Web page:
It’s a British made documentary inspired by the hit series Real Football Factories, which was about UK soccer hooligans and what the government did about it at the end of the 1980s.
The Real Football Factories International looks at football ultras, or “firms” as we call then in Britain, in many different countries, such as Brazil, Russia and many more. But the best episode is the one about Poland, made a couple of winters ago at the height of a resurgence of football related violence here. People were dieing.
It captures some of the most amazing footage of football violence - and the reasons why these guys do this stuff - I have ever seen. The central section of the film, about the rivalry between the teams from Krakow, Wisla and Cracovia, is breathtaking. The documentary has since become a cult success in the many countries that it has been broadcast.
At this point I should say that I had a hand in making the film. The producers got in touch with me via this blog, actually, and asked for help in getting contacts, etc. I also met the team in the Holiday Inn in Warsaw just after they spent an amazing couple of days with the hooligans of Krakow. They asked me lots of questions about how the UK got rid of its hooligan problem and I answered them as best I could.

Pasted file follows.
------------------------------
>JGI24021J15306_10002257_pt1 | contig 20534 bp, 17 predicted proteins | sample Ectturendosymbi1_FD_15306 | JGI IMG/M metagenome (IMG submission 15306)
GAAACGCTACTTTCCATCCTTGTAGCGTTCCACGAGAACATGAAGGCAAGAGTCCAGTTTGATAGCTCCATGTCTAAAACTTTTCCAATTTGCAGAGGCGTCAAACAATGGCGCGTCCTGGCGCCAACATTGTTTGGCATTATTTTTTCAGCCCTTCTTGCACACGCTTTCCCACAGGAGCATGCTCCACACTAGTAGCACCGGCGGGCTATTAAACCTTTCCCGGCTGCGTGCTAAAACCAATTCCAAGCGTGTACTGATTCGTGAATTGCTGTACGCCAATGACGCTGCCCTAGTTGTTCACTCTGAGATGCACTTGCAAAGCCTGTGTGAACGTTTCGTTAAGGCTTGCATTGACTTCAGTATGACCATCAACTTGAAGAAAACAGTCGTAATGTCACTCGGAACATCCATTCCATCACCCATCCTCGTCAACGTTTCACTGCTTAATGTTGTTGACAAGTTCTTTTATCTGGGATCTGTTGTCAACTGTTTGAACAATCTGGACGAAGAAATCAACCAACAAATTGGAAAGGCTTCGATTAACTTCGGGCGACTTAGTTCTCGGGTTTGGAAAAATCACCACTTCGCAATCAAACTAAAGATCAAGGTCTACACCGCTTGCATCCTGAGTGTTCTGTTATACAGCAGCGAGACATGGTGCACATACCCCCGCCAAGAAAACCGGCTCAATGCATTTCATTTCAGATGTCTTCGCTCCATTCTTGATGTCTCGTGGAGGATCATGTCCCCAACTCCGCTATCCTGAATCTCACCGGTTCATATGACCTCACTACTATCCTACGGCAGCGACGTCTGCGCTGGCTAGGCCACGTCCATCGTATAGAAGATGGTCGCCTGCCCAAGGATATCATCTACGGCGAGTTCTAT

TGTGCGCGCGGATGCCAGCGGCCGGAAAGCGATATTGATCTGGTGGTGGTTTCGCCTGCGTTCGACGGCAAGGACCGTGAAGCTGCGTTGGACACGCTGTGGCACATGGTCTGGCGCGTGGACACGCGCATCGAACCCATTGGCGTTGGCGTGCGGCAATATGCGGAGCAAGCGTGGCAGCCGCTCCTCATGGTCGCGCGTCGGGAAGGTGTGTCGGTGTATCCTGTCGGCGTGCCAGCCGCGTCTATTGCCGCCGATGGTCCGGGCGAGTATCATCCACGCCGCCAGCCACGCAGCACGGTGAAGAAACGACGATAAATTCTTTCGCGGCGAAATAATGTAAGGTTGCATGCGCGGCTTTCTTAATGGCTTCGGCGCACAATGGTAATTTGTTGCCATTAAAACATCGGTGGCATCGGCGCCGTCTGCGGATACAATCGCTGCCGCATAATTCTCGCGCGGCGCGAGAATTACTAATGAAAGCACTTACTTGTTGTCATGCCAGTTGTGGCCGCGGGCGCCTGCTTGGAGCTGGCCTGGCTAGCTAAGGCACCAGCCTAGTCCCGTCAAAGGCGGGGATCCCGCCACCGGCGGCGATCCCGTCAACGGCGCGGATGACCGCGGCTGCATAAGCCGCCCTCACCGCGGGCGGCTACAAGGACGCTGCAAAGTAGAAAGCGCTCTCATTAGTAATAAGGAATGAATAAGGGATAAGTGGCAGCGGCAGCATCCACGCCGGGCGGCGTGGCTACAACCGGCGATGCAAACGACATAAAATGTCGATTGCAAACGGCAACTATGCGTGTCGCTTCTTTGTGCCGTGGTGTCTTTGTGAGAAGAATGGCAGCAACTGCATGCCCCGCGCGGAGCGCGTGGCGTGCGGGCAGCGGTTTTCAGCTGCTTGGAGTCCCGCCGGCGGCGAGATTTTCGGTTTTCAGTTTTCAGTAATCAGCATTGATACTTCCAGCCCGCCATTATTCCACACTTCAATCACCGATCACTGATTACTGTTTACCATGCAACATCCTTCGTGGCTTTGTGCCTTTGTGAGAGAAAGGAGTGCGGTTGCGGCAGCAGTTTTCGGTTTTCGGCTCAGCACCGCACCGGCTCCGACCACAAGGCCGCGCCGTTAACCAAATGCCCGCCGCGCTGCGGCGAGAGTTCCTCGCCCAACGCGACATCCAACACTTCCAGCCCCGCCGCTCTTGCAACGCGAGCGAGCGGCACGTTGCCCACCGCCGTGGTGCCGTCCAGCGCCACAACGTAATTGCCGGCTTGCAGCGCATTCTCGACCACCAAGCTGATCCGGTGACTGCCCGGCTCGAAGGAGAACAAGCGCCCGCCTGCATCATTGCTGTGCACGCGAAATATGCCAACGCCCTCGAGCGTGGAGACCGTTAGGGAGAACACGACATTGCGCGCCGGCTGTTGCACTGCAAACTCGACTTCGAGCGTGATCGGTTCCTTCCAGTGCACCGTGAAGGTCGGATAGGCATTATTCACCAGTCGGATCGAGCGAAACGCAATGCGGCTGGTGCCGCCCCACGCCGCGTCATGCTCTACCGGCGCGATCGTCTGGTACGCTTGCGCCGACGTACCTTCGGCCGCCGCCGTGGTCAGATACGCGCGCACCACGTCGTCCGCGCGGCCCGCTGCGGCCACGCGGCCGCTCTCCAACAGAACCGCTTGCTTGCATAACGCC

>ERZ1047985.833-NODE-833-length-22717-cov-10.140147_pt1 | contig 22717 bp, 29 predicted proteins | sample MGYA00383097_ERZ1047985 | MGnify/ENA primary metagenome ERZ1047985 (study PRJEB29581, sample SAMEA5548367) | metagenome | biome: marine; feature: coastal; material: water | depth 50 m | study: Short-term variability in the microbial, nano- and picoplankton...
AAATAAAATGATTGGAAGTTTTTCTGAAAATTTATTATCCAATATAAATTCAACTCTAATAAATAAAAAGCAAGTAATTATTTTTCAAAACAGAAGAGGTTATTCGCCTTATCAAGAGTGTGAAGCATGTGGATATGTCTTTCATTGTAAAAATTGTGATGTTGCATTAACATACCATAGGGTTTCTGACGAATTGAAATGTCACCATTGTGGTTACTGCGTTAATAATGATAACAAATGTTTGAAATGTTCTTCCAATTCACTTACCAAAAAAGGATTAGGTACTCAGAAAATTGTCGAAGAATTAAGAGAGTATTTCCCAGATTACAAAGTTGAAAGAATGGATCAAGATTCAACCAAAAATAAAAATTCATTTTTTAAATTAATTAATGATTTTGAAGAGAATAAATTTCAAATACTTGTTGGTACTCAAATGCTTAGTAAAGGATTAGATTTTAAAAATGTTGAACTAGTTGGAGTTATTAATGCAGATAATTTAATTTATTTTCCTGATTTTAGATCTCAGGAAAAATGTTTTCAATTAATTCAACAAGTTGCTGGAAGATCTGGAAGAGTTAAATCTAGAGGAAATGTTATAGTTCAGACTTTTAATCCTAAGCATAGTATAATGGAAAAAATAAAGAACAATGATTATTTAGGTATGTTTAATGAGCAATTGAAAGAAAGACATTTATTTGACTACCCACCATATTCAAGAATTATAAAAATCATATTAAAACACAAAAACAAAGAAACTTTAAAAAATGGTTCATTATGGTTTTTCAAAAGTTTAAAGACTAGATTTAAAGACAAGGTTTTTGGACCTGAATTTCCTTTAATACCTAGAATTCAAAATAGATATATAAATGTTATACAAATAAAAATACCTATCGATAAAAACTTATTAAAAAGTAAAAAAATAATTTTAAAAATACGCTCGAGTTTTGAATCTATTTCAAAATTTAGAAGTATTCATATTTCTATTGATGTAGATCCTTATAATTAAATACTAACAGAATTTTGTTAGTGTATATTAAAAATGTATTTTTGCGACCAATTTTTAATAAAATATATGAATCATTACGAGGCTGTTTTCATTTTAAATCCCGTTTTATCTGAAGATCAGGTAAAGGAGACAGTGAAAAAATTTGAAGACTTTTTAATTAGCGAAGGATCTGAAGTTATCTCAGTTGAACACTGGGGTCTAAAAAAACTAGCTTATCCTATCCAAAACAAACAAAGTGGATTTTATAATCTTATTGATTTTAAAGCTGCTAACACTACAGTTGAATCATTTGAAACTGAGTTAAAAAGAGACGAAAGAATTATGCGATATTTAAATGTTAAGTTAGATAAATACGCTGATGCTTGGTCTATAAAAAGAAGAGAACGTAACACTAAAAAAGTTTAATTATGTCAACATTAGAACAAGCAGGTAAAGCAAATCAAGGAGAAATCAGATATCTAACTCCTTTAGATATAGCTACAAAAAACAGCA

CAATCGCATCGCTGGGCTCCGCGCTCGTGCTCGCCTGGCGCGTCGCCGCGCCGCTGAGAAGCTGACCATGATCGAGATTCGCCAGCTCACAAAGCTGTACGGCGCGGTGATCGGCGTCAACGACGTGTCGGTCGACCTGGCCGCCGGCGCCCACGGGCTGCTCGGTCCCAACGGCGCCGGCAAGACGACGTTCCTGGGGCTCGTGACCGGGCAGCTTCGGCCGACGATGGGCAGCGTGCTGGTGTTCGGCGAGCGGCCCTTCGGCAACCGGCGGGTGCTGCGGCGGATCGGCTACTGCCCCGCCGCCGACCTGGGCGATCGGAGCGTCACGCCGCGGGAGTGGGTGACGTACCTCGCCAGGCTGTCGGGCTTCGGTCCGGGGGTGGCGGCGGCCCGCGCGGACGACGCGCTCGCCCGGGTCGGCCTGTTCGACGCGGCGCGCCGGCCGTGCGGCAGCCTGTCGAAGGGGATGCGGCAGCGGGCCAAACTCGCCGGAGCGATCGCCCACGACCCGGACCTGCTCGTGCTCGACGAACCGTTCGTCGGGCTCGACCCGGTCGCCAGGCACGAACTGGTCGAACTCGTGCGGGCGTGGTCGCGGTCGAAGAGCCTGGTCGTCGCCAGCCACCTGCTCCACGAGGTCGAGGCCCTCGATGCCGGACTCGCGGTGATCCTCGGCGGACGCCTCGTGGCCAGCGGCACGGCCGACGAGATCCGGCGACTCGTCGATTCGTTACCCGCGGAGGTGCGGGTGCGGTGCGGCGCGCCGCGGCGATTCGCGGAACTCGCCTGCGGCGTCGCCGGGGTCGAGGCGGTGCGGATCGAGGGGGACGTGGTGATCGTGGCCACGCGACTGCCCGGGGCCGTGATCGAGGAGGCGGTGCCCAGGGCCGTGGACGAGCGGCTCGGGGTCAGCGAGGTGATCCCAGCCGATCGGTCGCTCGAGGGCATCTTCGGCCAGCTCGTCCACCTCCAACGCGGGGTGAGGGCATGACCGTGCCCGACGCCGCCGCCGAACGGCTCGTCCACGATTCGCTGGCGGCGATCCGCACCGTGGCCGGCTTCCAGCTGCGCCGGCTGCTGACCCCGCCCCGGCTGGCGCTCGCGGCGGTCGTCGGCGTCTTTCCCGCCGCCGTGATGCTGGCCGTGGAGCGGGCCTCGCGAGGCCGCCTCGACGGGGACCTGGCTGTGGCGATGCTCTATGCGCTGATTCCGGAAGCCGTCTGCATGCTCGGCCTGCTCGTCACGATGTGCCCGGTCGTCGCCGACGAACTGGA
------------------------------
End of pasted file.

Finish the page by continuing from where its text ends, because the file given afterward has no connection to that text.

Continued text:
They also interviewed many other people for the final “analysis” section of the film. The chairman of Legia was one. So was Simon Mol, who was then prominent in the “Kick racism out of football” campaign in Poland.
Unfortunately, just weeks before the broadcast premier of the documentary, Simon Mol was arrested for his now infamous behaviour. I then got an anxious email from the producers of the film: is Mol a kosher person as a “talking head”? I had to tell then that, in the present circumstances, he was not.
So, for that reason, or maybe for reasons of art - the footage of the Wisla/Cracovia game is so amazing and central to the film that they needed little extra - they cut Mol from the programme and many other ‘talking heads’. Except one.
See the rather entertaining documentary here (it‘s on youtube so split into five different parts). And I promise you that, although the British presenter is an actor, everything you see is how it happened. No set ups.